Couple admires exhibt

Lubbock community members, Lauren Flores and Jeremiah Vasquez, admire a piece of art from Hurieh Heravi's exhibit "Between Despair and Hope" at the First Friday Art Trail on April 1, 2022. Heravi's exhibit featured a large juxtaposition of textures with many pieces incorporating both soft fabrics and sharp objects such as needles or nails in order to show the pain and conflict one faces when living under a dangerous governmental system.

Asher McPherson

 

The smells of the different food trucks linger across the outdoor area where the sound of live music and talking fills one's ears. People are walking through the exhibits gazing at the pieces and perusing small business pop-ups set up along the trail. This is Lubbock’s First Friday Art Trail.

The Louise Hopkins Underwood Center for the Arts hosted the First Friday Art Trail from 6 p.m.- 9 p.m. The art trail is a self-guided public art event located in the Lubbock Cultural District with various art exhibits, food trucks, vendors and live music.

School of art graduate student Hurieh Heravi will graduate in May, so she displayed her final show, “Between Despair and Hope,” for the fulfillment of her master's degree. Heravi received her undergraduate degree in fine arts in Iran, where she is originally from. 

Heravi applied to get the space at the LHUCA because she said the gallery was perfect for her pieces. Her work will be displayed until April 20. 

“I think that this is very exciting and a great opportunity to see how people interact with my pieces and how they respond to them,” Heravi said. “So far I’m happy because people love my work.”

Heravi said she pursued a master's degree at Tech because her friend was a graduate candidate and spoke highly of the School of Art, so Heravi became interested. She thinks the program is fascinating and there are great professors. 

In Heravi’s pieces, she uses black fabric material and beads to display her message of despair and hope in humans. She uses clothing and fabric because of how close they are to the human body.  

“(My pieces) are about the feelings a person has in a totalitarian system, where you feel like you are buried under a great amount of despair which you are struggling to find a little bit of peace,” Heravi said. “By doing this, I am talking about those people, those feelings, those conflicts in those types of societies.”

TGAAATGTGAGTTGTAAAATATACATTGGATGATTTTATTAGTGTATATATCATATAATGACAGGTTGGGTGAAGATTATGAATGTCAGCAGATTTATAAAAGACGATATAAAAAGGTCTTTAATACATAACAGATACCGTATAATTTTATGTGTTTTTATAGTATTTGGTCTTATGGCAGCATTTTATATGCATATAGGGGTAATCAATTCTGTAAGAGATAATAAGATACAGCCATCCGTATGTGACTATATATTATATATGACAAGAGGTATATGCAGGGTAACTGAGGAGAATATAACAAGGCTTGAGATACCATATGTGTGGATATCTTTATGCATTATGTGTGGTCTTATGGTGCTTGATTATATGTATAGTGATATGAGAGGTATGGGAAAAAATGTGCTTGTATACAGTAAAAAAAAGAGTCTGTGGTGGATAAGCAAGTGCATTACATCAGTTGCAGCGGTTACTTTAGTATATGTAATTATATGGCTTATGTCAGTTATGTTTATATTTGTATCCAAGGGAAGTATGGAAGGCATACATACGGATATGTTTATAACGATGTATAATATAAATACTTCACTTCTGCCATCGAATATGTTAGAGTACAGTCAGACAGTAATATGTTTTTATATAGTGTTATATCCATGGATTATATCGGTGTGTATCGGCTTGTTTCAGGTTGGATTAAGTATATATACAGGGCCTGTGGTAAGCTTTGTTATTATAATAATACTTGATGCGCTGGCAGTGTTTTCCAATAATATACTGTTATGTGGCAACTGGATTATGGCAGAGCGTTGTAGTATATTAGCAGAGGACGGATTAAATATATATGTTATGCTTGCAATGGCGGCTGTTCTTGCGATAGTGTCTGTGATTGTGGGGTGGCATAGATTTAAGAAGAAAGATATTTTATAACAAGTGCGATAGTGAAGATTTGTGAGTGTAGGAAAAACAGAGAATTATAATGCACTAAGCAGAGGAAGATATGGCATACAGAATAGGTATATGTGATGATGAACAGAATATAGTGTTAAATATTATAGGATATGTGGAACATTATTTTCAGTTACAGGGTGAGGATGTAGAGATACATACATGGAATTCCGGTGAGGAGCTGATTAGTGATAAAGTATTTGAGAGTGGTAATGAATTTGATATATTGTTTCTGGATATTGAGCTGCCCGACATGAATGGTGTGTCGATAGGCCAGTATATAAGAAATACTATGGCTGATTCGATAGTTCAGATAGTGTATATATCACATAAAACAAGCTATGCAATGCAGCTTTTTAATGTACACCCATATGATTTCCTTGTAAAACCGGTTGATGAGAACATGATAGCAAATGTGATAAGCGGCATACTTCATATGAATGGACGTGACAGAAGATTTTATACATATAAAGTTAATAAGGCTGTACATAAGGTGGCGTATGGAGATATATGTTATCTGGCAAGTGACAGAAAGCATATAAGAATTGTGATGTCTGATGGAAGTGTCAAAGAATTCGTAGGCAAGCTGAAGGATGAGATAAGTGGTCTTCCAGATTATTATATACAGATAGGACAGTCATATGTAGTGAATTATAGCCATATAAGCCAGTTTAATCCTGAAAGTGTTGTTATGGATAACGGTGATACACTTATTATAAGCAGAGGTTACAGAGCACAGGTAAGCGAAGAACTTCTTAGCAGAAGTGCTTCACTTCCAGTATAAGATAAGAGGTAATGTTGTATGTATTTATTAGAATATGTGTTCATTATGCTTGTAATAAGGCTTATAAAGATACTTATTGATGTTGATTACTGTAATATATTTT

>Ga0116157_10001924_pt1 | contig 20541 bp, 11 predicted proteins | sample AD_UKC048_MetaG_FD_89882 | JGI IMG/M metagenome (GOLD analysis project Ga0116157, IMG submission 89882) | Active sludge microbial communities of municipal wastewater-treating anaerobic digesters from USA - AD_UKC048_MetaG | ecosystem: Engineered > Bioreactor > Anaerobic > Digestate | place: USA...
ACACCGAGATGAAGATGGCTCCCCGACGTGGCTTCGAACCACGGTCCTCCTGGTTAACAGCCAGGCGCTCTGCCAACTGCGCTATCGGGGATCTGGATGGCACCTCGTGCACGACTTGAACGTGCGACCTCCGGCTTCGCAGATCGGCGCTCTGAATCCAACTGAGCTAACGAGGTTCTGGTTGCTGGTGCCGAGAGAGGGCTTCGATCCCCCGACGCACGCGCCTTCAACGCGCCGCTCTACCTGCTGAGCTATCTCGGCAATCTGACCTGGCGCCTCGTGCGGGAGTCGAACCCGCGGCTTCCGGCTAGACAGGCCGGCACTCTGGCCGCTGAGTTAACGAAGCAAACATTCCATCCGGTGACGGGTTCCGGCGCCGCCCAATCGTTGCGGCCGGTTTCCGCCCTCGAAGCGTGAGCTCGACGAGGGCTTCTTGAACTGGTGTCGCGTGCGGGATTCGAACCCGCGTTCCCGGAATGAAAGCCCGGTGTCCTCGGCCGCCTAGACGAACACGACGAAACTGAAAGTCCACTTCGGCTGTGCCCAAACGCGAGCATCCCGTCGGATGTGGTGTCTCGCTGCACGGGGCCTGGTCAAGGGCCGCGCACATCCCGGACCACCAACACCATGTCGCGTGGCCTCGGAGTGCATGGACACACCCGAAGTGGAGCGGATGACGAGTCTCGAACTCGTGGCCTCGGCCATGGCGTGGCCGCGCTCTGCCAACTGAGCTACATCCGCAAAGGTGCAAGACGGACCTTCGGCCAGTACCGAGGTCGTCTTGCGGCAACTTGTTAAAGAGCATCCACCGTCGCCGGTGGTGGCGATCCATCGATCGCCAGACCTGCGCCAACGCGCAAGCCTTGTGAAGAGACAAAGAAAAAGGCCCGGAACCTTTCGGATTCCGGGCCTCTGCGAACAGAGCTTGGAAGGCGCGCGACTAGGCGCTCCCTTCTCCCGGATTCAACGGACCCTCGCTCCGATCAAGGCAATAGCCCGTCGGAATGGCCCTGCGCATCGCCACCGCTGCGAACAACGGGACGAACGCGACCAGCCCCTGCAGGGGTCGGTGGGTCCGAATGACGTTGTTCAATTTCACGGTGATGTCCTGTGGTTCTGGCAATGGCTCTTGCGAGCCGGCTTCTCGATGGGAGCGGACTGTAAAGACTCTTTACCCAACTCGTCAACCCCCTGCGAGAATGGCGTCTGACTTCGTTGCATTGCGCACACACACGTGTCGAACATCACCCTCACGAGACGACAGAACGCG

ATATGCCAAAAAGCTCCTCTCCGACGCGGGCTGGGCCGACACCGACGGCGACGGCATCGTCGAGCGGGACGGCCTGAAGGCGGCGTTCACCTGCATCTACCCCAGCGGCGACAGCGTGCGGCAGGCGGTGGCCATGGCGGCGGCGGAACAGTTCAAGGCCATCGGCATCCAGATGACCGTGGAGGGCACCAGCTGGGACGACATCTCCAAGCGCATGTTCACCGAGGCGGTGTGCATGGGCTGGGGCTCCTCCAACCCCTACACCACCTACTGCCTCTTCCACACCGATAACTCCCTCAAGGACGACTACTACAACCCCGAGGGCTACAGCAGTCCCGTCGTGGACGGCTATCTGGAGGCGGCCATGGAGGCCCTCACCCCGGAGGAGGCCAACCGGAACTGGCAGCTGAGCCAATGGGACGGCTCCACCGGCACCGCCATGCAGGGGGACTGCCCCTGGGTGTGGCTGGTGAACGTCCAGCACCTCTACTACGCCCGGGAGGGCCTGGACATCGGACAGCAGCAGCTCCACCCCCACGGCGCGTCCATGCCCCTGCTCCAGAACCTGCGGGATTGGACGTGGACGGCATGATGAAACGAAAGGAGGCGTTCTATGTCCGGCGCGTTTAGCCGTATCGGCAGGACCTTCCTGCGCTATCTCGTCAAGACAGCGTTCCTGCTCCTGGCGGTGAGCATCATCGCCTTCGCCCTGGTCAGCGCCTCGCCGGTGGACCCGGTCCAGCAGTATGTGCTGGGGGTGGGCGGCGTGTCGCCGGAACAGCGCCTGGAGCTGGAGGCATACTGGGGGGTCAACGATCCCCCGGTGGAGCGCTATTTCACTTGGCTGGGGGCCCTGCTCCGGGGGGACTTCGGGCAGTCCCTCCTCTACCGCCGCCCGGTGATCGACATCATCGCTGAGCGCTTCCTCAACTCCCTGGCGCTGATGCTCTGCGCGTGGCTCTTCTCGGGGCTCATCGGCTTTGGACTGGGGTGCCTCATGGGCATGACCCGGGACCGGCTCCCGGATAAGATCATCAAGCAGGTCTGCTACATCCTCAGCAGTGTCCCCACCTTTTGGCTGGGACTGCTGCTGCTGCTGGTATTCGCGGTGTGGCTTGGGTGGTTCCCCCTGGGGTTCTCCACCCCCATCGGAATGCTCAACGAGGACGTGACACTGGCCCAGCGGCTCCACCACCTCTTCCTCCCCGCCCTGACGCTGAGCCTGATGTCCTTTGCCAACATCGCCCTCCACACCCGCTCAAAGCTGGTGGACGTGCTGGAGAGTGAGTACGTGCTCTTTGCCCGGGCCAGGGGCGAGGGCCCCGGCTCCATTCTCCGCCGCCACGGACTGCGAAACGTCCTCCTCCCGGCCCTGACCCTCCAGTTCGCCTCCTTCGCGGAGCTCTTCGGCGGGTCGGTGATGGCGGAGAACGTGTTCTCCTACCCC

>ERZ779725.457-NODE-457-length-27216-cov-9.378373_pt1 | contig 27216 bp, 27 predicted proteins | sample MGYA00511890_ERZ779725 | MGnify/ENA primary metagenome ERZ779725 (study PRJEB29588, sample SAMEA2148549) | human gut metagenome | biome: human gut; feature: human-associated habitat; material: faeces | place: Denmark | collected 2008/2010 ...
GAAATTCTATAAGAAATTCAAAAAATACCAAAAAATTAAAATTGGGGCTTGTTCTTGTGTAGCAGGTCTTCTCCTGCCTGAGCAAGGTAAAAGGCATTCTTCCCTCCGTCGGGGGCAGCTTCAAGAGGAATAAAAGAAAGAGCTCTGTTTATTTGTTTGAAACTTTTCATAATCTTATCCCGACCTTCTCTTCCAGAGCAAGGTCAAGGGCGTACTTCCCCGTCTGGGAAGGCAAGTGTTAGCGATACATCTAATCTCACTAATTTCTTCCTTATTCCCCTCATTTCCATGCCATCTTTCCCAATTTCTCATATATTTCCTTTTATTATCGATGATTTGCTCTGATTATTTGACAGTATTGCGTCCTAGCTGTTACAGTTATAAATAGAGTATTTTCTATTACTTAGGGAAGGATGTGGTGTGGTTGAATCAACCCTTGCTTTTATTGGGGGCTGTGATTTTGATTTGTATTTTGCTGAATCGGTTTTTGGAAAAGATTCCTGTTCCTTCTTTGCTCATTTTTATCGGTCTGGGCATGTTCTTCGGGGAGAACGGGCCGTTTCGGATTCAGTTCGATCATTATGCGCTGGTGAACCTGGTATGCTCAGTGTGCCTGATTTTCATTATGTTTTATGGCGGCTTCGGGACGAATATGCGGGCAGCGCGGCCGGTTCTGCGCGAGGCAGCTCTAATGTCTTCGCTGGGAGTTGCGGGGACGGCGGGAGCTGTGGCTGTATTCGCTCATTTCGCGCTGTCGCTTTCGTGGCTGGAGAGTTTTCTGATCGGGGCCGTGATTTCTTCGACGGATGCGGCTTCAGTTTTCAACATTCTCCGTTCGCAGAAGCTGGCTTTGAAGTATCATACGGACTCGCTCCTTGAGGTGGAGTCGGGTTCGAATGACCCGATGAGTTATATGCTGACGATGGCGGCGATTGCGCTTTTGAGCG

Heravi said she uses pops of colored beads or material in front of plain black to symbolize natural elements like water, light and fire.

“In one piece there are red beads, so I am referring to it a little there. It is a huge hope that without it we wouldn’t survive,” Heravi said. ‘Without water, we wouldn’t survive. To me it’s just hope. Water for me is the reference to people that still have hope in them. I know they are going to change something, so this is all about that.”

In one of Heravi’s displayed pieces, she used nails to display the message of resistance. 

“The length of the nails, I am talking about the continuity and the resistance,” Heravi said. “I wanted to see how much the rope was going to resist the nails. The more I am putting the nails in it, it is finally going to fall apart.”

In another, she used pins to illustrate the journey of those crossing the border. 

“The needles, it is made for border crossers,” Heravi said. “The way they are crossing the border, encountering difficulties. The pins are referring to the danger they are facing.”

The LHUCA is open from 11 a.m. to 5 p.m. Wednesday through Friday, and there is no admission fee. 

“This is a time we can have people come out and get a little bit of a taste of the arts, and we want people to come other times throughout the month,” LHUCA events coordinator Lyndsey Walton said. “Come and almost all of our programs we do outside of the galleries are free.”

LHUCA hosts the art trail event once a month due to the size of the event. Walton said they see between 5,000 and 8,000 people in the slower months. It is a lot of stress on their building, and is an all-hands-on-deck kind of thing. Their entire staff works, security is hired and there are cost factors that are involved as well. 

“It is a great cultural aspect to Lubbock that we do this and that LHUCA is here,” Walton said. “We are the biggest non-profit art center in a 350-mile radius, so I encourage all of the public to come out and deal with all of the arts: visual, performing arts, studio. There’s something for everyone, so if you think art isn’t for you, I guarantee we have something to offer.” 

The exhibits change about every month, and LHUCA sees about 20 different exhibitions every year. Artists interested in displaying their work at the LHUCA are able to apply at LHUCA.org to see the submission process.

“We love to see local artists, Texas artists, national artists and different mediums too,” Walton said. “Multimedia art has gotten really big so we love to see that kind of thing as well.” 

Fourth-year philosophy student Caitlyn Alexander said she tries to go to the First Friday Art Trail every month.  

“It’s one of my favorite things in Lubbock, so I try to make it a point to come,” Alexander said. “Obviously it is fun to look at the art, and it’s also kinda a community event. There’s a lot of people here, there’s the food trucks. Just kinda a fun event and it’s cool to look at the art.”

Alexander said she thinks this month’sart consists of more abstract, simplistic pieces. Although she typically prefers more complex pieces, she said the more modern art is also cool.

“It’s a good time to spend with friends and it’s fun to discuss what you’re seeing with them,” Alexander said. “I think if this was a calmer event, it would even be fun to go by yourself in the sense of taking the art, but because it's such a busy event, I think it's more fun to go with friends.”

The next Friday Art Trail will be at the LHUCA from 6 p.m.- 9 p.m. May 6.

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